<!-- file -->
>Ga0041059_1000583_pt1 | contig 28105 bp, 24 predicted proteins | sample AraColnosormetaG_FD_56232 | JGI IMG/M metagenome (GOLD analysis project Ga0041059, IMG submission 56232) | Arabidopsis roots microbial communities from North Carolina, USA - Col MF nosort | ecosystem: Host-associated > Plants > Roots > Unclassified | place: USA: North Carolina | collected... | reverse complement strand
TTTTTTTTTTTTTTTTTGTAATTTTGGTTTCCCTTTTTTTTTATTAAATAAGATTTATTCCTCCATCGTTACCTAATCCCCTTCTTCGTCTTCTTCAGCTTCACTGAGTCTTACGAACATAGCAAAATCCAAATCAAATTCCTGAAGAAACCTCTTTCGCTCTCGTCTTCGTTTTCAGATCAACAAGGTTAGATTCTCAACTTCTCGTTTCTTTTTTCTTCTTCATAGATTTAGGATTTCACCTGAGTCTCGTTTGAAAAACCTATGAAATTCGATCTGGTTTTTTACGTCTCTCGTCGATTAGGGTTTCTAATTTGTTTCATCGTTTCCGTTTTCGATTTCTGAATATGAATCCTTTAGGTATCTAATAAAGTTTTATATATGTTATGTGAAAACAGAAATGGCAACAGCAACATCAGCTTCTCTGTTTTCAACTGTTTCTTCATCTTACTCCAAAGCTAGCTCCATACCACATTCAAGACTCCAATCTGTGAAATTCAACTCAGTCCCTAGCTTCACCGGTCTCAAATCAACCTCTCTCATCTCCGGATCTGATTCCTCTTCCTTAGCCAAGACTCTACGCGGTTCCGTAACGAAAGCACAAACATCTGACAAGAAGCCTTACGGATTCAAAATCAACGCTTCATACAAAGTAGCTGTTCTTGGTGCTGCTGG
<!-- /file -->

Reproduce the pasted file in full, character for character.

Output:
>Ga0041059_1000583_pt1 | contig 28105 bp, 24 predicted proteins | sample AraColnosormetaG_FD_56232 | JGI IMG/M metagenome (GOLD analysis project Ga0041059, IMG submission 56232) | Arabidopsis roots microbial communities from North Carolina, USA - Col MF nosort | ecosystem: Host-associated > Plants > Roots > Unclassified | place: USA: North Carolina | collected... | reverse complement strand
TTTTTTTTTTTTTTTTTGTAATTTTGGTTTCCCTTTTTTTTTATTAAATAAGATTTATTCCTCCATCGTTACCTAATCCCCTTCTTCGTCTTCTTCAGCTTCACTGAGTCTTACGAACATAGCAAAATCCAAATCAAATTCCTGAAGAAACCTCTTTCGCTCTCGTCTTCGTTTTCAGATCAACAAGGTTAGATTCTCAACTTCTCGTTTCTTTTTTCTTCTTCATAGATTTAGGATTTCACCTGAGTCTCGTTTGAAAAACCTATGAAATTCGATCTGGTTTTTTACGTCTCTCGTCGATTAGGGTTTCTAATTTGTTTCATCGTTTCCGTTTTCGATTTCTGAATATGAATCCTTTAGGTATCTAATAAAGTTTTATATATGTTATGTGAAAACAGAAATGGCAACAGCAACATCAGCTTCTCTGTTTTCAACTGTTTCTTCATCTTACTCCAAAGCTAGCTCCATACCACATTCAAGACTCCAATCTGTGAAATTCAACTCAGTCCCTAGCTTCACCGGTCTCAAATCAACCTCTCTCATCTCCGGATCTGATTCCTCTTCCTTAGCCAAGACTCTACGCGGTTCCGTAACGAAAGCACAAACATCTGACAAGAAGCCTTACGGATTCAAAATCAACGCTTCATACAAAGTAGCTGTTCTTGGTGCTGCTGG